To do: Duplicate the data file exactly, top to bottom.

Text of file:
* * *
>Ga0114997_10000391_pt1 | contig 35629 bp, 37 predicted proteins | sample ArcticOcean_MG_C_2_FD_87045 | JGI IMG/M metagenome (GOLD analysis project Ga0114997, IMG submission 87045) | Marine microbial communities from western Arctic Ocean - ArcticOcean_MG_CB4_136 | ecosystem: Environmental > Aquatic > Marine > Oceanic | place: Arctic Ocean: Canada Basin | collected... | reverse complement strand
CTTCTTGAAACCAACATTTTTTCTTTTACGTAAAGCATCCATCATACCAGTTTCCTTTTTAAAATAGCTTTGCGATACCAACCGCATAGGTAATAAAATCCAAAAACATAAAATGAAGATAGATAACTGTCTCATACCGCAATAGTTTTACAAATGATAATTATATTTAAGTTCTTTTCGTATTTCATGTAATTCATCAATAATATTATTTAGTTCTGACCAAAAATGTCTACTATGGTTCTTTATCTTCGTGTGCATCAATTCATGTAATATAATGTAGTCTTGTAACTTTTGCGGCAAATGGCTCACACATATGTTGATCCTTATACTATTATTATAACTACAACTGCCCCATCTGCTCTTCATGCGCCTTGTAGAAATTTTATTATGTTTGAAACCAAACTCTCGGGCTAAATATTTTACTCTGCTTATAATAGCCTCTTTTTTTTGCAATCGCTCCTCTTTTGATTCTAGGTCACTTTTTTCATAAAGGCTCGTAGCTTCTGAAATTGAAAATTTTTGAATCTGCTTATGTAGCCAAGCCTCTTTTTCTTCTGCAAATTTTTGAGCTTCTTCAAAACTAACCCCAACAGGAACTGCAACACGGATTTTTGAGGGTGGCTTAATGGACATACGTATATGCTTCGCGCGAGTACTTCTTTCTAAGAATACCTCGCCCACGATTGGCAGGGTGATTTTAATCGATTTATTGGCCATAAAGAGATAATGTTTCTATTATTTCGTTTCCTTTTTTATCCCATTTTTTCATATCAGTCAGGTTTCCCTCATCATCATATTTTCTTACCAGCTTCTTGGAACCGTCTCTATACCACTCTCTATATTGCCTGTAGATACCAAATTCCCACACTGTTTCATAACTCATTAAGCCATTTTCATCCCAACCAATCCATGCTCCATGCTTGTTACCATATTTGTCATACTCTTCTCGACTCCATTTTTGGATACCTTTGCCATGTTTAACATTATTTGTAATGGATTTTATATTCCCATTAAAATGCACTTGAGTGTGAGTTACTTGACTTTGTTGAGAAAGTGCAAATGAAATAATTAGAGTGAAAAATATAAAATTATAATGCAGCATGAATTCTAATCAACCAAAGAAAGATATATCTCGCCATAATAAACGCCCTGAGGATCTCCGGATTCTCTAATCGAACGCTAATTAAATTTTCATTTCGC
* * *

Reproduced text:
>Ga0114997_10000391_pt1 | contig 35629 bp, 37 predicted proteins | sample ArcticOcean_MG_C_2_FD_87045 | JGI IMG/M metagenome (GOLD analysis project Ga0114997, IMG submission 87045) | Marine microbial communities from western Arctic Ocean - ArcticOcean_MG_CB4_136 | ecosystem: Environmental > Aquatic > Marine > Oceanic | place: Arctic Ocean: Canada Basin | collected... | reverse complement strand
CTTCTTGAAACCAACATTTTTTCTTTTACGTAAAGCATCCATCATACCAGTTTCCTTTTTAAAATAGCTTTGCGATACCAACCGCATAGGTAATAAAATCCAAAAACATAAAATGAAGATAGATAACTGTCTCATACCGCAATAGTTTTACAAATGATAATTATATTTAAGTTCTTTTCGTATTTCATGTAATTCATCAATAATATTATTTAGTTCTGACCAAAAATGTCTACTATGGTTCTTTATCTTCGTGTGCATCAATTCATGTAATATAATGTAGTCTTGTAACTTTTGCGGCAAATGGCTCACACATATGTTGATCCTTATACTATTATTATAACTACAACTGCCCCATCTGCTCTTCATGCGCCTTGTAGAAATTTTATTATGTTTGAAACCAAACTCTCGGGCTAAATATTTTACTCTGCTTATAATAGCCTCTTTTTTTTGCAATCGCTCCTCTTTTGATTCTAGGTCACTTTTTTCATAAAGGCTCGTAGCTTCTGAAATTGAAAATTTTTGAATCTGCTTATGTAGCCAAGCCTCTTTTTCTTCTGCAAATTTTTGAGCTTCTTCAAAACTAACCCCAACAGGAACTGCAACACGGATTTTTGAGGGTGGCTTAATGGACATACGTATATGCTTCGCGCGAGTACTTCTTTCTAAGAATACCTCGCCCACGATTGGCAGGGTGATTTTAATCGATTTATTGGCCATAAAGAGATAATGTTTCTATTATTTCGTTTCCTTTTTTATCCCATTTTTTCATATCAGTCAGGTTTCCCTCATCATCATATTTTCTTACCAGCTTCTTGGAACCGTCTCTATACCACTCTCTATATTGCCTGTAGATACCAAATTCCCACACTGTTTCATAACTCATTAAGCCATTTTCATCCCAACCAATCCATGCTCCATGCTTGTTACCATATTTGTCATACTCTTCTCGACTCCATTTTTGGATACCTTTGCCATGTTTAACATTATTTGTAATGGATTTTATATTCCCATTAAAATGCACTTGAGTGTGAGTTACTTGACTTTGTTGAGAAAGTGCAAATGAAATAATTAGAGTGAAAAATATAAAATTATAATGCAGCATGAATTCTAATCAACCAAAGAAAGATATATCTCGCCATAATAAACGCCCTGAGGATCTCCGGATTCTCTAATCGAACGCTAATTAAATTTTCATTTCGC